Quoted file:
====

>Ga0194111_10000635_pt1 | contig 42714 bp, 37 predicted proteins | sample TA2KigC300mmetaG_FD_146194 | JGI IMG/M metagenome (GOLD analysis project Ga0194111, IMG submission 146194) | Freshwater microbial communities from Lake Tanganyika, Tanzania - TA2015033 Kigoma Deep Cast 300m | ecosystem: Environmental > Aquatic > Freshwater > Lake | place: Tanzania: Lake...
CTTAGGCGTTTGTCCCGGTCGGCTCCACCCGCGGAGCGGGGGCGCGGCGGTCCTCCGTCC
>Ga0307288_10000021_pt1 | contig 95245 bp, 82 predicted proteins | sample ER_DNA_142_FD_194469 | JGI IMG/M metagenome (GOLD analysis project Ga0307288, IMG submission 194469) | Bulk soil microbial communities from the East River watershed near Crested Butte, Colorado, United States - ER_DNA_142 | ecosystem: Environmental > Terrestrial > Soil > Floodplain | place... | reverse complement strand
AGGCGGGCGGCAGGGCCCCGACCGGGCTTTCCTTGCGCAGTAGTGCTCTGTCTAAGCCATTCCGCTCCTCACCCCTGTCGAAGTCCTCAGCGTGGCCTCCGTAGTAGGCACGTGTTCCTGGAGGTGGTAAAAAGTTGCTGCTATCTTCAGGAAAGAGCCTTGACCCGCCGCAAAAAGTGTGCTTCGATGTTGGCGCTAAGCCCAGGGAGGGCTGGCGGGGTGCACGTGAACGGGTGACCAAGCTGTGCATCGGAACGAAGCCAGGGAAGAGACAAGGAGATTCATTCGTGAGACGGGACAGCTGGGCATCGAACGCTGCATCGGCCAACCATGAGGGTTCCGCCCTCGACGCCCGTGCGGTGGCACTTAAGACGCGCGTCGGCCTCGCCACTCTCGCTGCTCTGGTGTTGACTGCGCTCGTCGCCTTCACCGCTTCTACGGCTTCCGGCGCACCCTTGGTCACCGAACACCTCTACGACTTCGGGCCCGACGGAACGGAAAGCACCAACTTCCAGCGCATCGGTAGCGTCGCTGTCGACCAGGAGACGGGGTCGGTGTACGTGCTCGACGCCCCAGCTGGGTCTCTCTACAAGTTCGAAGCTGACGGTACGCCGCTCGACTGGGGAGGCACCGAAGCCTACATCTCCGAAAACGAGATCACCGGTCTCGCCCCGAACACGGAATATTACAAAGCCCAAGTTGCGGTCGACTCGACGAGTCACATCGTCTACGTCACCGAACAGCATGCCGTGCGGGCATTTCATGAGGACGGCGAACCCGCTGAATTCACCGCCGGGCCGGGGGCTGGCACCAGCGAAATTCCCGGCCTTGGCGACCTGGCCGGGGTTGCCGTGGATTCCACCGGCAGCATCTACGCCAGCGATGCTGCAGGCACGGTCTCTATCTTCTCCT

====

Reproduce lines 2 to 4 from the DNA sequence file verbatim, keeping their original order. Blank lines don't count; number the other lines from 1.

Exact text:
CTTAGGCGTTTGTCCCGGTCGGCTCCACCCGCGGAGCGGGGGCGCGGCGGTCCTCCGTCC
>Ga0307288_10000021_pt1 | contig 95245 bp, 82 predicted proteins | sample ER_DNA_142_FD_194469 | JGI IMG/M metagenome (GOLD analysis project Ga0307288, IMG submission 194469) | Bulk soil microbial communities from the East River watershed near Crested Butte, Colorado, United States - ER_DNA_142 | ecosystem: Environmental > Terrestrial > Soil > Floodplain | place... | reverse complement strand
AGGCGGGCGGCAGGGCCCCGACCGGGCTTTCCTTGCGCAGTAGTGCTCTGTCTAAGCCATTCCGCTCCTCACCCCTGTCGAAGTCCTCAGCGTGGCCTCCGTAGTAGGCACGTGTTCCTGGAGGTGGTAAAAAGTTGCTGCTATCTTCAGGAAAGAGCCTTGACCCGCCGCAAAAAGTGTGCTTCGATGTTGGCGCTAAGCCCAGGGAGGGCTGGCGGGGTGCACGTGAACGGGTGACCAAGCTGTGCATCGGAACGAAGCCAGGGAAGAGACAAGGAGATTCATTCGTGAGACGGGACAGCTGGGCATCGAACGCTGCATCGGCCAACCATGAGGGTTCCGCCCTCGACGCCCGTGCGGTGGCACTTAAGACGCGCGTCGGCCTCGCCACTCTCGCTGCTCTGGTGTTGACTGCGCTCGTCGCCTTCACCGCTTCTACGGCTTCCGGCGCACCCTTGGTCACCGAACACCTCTACGACTTCGGGCCCGACGGAACGGAAAGCACCAACTTCCAGCGCATCGGTAGCGTCGCTGTCGACCAGGAGACGGGGTCGGTGTACGTGCTCGACGCCCCAGCTGGGTCTCTCTACAAGTTCGAAGCTGACGGTACGCCGCTCGACTGGGGAGGCACCGAAGCCTACATCTCCGAAAACGAGATCACCGGTCTCGCCCCGAACACGGAATATTACAAAGCCCAAGTTGCGGTCGACTCGACGAGTCACATCGTCTACGTCACCGAACAGCATGCCGTGCGGGCATTTCATGAGGACGGCGAACCCGCTGAATTCACCGCCGGGCCGGGGGCTGGCACCAGCGAAATTCCCGGCCTTGGCGACCTGGCCGGGGTTGCCGTGGATTCCACCGGCAGCATCTACGCCAGCGATGCTGCAGGCACGGTCTCTATCTTCTCCT